proof that the opposing party has failed to plead or defend
against the action. Fed.R.Civ.P. 55(a). Second, the moving
party must seek entry of default judgment from the Court
based on either Rule 55(b)(1) (where damages are sum certain)
or Rule 55(b)(2) (in all other cases). See Fed. R.
Civ. P. 55(b)(1)–(2). Entry of default by the Clerk of
Court must precede entry of default judgment.
Johnson, 140 F.2d at 783.
Having been served with the summons and complaint in this
action and having failed to answer or otherwise respond to
the Complaint, the Defendants are in default. The Clerk of
Court has entered a default against Defendants, and IPL has
moved for a default judgment. Accordingly, the Court will
enter default judgment against the Defendants as provided
noted above, the factual allegations in the Complaint-other
than those relating to the amount of damages-are accepted as
determining Defendants’ liability, the Court must
“ensure that ‘the unchallenged facts constitute a
legitimate cause of action’ prior to entering final
judgment.” Marshall v. Baggett, 616 F.3d 849,
852–53 (8th Cir. 2010) (citation omitted). While a
default judgment is appropriate where an adversary does not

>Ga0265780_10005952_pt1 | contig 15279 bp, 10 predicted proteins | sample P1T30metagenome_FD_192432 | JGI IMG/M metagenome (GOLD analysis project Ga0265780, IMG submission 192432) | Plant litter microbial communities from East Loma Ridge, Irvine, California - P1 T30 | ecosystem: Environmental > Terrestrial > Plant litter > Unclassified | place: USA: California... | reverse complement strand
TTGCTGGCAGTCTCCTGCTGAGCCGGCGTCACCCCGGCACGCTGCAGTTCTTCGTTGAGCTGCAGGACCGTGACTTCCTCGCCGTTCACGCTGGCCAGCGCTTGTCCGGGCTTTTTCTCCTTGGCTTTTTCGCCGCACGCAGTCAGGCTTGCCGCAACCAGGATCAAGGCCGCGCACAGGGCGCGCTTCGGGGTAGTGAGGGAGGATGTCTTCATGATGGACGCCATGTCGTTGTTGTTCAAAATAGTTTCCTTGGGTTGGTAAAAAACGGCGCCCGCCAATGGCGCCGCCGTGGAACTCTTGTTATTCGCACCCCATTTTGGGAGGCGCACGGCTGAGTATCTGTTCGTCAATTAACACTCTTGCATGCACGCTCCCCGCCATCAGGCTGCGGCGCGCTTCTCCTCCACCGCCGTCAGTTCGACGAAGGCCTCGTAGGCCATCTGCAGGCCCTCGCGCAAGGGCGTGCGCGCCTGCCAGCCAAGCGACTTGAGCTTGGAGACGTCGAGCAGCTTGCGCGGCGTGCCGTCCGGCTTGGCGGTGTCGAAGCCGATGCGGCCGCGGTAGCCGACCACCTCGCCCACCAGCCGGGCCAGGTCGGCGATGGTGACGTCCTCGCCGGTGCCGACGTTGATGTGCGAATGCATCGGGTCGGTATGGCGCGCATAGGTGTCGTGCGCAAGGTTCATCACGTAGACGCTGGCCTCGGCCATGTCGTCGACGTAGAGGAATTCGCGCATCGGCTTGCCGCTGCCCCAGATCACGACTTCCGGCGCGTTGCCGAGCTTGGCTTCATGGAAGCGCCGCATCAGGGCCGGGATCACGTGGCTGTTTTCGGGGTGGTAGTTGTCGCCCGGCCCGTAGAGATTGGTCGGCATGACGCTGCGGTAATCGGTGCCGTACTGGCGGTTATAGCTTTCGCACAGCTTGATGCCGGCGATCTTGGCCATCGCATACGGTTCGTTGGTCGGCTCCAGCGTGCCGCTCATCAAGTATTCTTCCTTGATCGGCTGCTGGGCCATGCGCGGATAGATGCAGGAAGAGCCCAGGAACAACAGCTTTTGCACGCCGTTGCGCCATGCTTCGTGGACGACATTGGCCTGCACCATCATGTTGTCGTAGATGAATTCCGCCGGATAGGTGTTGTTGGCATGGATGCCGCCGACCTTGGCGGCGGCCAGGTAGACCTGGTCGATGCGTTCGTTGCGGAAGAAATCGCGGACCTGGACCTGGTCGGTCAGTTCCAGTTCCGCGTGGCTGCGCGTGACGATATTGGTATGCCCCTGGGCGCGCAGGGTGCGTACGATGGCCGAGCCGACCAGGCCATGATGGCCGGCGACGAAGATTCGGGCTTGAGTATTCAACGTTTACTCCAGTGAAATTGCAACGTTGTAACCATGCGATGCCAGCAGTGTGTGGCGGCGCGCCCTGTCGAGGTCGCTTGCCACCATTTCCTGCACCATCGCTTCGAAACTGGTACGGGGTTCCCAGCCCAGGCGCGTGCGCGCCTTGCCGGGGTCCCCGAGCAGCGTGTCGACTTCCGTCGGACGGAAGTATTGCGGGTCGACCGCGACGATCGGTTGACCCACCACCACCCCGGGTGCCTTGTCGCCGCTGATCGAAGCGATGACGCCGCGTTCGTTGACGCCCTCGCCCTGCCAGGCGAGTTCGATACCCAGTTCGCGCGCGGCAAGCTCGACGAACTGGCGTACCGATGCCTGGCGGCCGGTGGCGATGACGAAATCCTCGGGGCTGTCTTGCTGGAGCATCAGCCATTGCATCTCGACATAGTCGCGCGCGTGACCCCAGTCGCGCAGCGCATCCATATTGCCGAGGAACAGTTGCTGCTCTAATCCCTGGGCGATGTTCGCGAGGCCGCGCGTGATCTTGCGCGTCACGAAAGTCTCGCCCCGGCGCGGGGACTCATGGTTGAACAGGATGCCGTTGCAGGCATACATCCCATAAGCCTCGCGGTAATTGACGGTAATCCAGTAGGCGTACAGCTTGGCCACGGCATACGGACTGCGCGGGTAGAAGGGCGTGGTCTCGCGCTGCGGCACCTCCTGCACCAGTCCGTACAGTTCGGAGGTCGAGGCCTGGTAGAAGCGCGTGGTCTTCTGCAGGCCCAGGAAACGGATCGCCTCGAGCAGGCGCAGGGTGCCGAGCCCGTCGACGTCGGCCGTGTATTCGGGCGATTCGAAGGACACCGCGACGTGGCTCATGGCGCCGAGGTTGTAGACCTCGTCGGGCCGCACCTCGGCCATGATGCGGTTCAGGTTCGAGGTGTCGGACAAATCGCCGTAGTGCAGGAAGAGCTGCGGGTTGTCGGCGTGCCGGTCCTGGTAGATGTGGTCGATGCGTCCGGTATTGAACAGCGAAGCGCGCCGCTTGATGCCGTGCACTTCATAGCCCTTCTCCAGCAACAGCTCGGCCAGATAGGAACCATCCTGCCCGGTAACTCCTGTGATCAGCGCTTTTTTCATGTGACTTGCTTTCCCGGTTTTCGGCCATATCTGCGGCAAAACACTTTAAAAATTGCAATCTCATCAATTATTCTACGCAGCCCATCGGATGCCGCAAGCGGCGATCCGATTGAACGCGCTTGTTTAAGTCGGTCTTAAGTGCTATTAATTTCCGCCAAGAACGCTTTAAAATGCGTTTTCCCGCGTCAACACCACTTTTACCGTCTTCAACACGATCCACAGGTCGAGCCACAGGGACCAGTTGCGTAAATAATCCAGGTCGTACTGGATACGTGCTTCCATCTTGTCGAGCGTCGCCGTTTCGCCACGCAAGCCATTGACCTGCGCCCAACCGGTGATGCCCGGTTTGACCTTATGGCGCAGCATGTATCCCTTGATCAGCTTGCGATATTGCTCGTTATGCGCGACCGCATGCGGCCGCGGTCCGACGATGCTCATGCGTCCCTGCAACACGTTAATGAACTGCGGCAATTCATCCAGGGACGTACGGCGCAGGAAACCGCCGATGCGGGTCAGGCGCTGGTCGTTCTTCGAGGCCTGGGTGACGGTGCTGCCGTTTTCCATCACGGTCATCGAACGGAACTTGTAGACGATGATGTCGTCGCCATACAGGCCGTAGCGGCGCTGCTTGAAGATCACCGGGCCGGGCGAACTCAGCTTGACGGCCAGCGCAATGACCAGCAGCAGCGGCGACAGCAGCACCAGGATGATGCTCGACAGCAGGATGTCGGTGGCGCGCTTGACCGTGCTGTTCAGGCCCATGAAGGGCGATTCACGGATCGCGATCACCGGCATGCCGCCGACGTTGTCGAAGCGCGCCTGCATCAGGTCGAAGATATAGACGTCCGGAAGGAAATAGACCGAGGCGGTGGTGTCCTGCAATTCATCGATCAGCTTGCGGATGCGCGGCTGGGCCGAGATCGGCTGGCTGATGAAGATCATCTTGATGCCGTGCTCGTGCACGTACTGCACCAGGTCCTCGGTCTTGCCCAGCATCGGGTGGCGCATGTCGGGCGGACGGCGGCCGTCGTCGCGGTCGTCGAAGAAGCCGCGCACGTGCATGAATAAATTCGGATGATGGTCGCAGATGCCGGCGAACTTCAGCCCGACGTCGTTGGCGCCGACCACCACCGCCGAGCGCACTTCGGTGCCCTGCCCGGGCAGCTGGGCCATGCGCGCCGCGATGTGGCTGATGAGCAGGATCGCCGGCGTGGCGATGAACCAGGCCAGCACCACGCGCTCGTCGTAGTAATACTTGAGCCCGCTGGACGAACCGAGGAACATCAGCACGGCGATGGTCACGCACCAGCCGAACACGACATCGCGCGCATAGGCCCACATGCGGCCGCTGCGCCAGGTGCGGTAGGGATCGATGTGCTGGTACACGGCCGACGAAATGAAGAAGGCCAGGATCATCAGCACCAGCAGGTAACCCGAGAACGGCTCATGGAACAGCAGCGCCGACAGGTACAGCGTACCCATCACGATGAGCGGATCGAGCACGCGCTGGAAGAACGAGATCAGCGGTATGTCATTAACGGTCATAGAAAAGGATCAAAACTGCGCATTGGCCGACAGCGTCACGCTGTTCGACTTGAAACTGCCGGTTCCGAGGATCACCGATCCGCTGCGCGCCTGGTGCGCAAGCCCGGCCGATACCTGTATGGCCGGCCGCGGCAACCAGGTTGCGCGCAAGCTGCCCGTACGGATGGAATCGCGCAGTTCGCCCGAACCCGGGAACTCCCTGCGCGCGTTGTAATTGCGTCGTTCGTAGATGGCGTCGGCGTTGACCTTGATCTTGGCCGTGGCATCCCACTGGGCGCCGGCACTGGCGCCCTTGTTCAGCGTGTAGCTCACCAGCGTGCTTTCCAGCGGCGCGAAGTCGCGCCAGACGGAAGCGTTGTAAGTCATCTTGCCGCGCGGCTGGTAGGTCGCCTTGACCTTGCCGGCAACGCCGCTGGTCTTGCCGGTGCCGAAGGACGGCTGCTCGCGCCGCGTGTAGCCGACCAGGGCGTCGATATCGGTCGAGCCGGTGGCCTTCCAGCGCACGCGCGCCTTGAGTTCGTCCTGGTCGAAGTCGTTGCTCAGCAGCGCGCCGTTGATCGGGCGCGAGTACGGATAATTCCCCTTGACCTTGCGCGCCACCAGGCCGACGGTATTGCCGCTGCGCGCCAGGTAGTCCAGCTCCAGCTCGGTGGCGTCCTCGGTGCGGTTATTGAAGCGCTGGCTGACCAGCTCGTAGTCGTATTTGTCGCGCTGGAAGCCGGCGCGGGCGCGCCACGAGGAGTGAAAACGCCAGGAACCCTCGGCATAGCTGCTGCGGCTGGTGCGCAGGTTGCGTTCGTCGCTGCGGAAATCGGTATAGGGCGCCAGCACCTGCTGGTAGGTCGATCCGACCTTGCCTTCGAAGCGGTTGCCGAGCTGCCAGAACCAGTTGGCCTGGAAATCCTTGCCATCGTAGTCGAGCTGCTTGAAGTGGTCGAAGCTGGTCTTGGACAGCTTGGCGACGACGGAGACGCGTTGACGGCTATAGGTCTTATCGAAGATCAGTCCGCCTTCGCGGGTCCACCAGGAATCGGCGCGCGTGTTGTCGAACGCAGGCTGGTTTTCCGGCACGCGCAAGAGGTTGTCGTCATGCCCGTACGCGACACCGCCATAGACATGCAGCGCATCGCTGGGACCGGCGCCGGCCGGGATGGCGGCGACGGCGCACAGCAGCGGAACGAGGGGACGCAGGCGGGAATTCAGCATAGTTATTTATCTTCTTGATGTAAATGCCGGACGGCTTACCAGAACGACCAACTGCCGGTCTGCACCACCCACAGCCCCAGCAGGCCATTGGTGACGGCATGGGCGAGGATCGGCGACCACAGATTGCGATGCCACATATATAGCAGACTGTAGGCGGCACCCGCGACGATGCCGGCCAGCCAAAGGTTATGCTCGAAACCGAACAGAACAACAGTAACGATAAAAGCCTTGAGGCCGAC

respond to legal proceedings, “the fact that the
litigant[s] sued did not respond does not vitiate the
[C]ourt’s responsibility to do justice[.]”
Am. Cyanamid Co. v. Page, 66 F.R.D. 143, 145 (D.S.C.
1975). To that end, the Court independently reviews the
causes of action in IPL’s complaint to ensure that the
facts and law applicable to the suit entitle IPL to judgment
Court applies federal law to IPL’s federal claims
(counts 1 through 5). IPL’s state-law claims-over which
the Court possesses both diversity and supplemental
jurisdiction-require additional analysis. “Federal
courts hearing state law claims under diversity or
supplemental jurisdiction apply the forum state’s
choice of law rules to select the applicable state
substantive law.” McCoy v. Iberdrola Renewables,
Inc., 760 F.3d 674, 684 (7th Cir. 2014) (citing
Felder v. Casey, 487 U.S. 131, 151 (1988)).
Therefore, the Court will first address IPL’s state law
claims, and determine which state’s law applies. It
will then address IPL’s federal claims.
State-Law Claims (Counts 6 through 16)
Where the Court’s jurisdiction over a claim is based on
diversity or supplemental jurisdiction, the Court